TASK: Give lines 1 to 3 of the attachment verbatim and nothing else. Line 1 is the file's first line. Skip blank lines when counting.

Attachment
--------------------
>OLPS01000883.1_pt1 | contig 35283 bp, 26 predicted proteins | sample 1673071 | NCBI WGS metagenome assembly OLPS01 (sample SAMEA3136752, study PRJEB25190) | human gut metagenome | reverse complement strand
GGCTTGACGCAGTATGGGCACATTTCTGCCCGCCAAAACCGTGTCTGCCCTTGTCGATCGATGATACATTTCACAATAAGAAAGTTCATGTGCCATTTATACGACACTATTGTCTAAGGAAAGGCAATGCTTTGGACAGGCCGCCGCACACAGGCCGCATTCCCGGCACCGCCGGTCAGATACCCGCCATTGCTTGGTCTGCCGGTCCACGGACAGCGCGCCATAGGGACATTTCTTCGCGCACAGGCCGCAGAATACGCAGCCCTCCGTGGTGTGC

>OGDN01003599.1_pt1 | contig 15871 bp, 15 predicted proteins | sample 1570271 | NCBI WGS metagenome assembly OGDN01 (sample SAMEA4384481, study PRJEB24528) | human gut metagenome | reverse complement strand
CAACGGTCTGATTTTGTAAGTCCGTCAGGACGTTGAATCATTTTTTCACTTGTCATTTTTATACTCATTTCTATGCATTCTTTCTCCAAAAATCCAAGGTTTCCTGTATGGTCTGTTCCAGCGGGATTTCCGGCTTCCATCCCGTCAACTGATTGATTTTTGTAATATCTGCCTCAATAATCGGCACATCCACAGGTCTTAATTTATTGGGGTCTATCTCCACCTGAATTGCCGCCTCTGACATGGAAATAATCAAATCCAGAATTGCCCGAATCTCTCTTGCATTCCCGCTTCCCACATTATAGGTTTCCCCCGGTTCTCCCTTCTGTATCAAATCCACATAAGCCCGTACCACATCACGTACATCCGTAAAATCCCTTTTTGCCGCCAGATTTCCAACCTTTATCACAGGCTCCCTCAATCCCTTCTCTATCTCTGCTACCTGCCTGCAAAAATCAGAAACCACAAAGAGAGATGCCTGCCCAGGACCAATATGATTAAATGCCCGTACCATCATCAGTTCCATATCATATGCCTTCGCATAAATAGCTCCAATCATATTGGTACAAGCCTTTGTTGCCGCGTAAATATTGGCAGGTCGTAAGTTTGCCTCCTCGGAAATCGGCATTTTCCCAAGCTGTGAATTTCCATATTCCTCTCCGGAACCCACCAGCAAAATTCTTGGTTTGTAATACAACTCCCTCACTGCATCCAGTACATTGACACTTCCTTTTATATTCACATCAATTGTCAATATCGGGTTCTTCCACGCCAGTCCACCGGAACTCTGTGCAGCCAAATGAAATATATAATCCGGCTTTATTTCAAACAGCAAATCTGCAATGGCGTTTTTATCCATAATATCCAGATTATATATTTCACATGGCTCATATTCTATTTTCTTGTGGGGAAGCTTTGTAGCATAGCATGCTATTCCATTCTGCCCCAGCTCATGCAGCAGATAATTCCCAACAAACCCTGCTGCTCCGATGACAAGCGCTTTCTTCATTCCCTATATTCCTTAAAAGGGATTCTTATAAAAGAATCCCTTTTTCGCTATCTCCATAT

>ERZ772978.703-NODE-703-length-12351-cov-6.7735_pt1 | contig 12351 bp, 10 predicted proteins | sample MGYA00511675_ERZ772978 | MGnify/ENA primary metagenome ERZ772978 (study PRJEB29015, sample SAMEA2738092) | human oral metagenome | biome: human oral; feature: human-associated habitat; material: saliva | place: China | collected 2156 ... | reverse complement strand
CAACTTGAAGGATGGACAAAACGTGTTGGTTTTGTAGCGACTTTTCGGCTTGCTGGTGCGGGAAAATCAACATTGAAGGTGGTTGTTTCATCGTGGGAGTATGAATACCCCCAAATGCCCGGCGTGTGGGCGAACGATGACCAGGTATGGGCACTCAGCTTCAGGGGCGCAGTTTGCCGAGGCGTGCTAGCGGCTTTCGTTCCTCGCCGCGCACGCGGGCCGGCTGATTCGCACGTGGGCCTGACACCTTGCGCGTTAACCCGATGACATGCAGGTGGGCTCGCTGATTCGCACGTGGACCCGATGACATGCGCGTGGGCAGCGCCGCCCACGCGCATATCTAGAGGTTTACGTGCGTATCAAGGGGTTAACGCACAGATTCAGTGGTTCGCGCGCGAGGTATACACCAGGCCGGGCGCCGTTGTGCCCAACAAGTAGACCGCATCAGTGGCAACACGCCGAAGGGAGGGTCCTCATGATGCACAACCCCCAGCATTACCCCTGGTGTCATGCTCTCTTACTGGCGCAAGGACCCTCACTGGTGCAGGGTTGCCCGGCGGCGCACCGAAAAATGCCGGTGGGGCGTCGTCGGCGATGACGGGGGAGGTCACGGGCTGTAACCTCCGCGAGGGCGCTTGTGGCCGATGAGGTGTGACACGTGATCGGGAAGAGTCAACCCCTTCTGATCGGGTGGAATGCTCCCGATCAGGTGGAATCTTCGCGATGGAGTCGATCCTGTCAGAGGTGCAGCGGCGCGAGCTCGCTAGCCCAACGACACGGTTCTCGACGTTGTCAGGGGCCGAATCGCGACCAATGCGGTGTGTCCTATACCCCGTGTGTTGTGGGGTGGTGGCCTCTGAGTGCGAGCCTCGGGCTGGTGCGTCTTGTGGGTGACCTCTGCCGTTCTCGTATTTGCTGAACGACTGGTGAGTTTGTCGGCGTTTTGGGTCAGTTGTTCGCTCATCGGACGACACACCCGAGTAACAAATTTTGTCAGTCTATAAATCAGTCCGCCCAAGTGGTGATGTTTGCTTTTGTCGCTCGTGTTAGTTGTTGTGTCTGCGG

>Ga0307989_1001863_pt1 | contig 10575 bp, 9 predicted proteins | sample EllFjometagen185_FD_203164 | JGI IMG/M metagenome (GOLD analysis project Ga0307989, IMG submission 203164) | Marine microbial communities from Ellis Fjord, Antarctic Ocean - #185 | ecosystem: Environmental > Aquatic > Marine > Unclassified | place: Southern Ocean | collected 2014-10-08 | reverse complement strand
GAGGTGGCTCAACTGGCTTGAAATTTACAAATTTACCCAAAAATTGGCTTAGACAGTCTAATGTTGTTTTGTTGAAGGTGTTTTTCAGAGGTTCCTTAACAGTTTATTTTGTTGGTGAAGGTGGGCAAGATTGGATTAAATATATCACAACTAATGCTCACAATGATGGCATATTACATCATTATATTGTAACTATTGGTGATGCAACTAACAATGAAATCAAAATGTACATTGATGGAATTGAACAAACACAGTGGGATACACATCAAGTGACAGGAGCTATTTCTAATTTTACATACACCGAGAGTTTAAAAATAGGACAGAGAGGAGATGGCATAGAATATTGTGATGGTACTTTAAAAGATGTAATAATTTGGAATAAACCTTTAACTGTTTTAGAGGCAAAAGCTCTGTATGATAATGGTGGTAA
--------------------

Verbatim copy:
>OLPS01000883.1_pt1 | contig 35283 bp, 26 predicted proteins | sample 1673071 | NCBI WGS metagenome assembly OLPS01 (sample SAMEA3136752, study PRJEB25190) | human gut metagenome | reverse complement strand
GGCTTGACGCAGTATGGGCACATTTCTGCCCGCCAAAACCGTGTCTGCCCTTGTCGATCGATGATACATTTCACAATAAGAAAGTTCATGTGCCATTTATACGACACTATTGTCTAAGGAAAGGCAATGCTTTGGACAGGCCGCCGCACACAGGCCGCATTCCCGGCACCGCCGGTCAGATACCCGCCATTGCTTGGTCTGCCGGTCCACGGACAGCGCGCCATAGGGACATTTCTTCGCGCACAGGCCGCAGAATACGCAGCCCTCCGTGGTGTGC

>OGDN01003599.1_pt1 | contig 15871 bp, 15 predicted proteins | sample 1570271 | NCBI WGS metagenome assembly OGDN01 (sample SAMEA4384481, study PRJEB24528) | human gut metagenome | reverse complement strand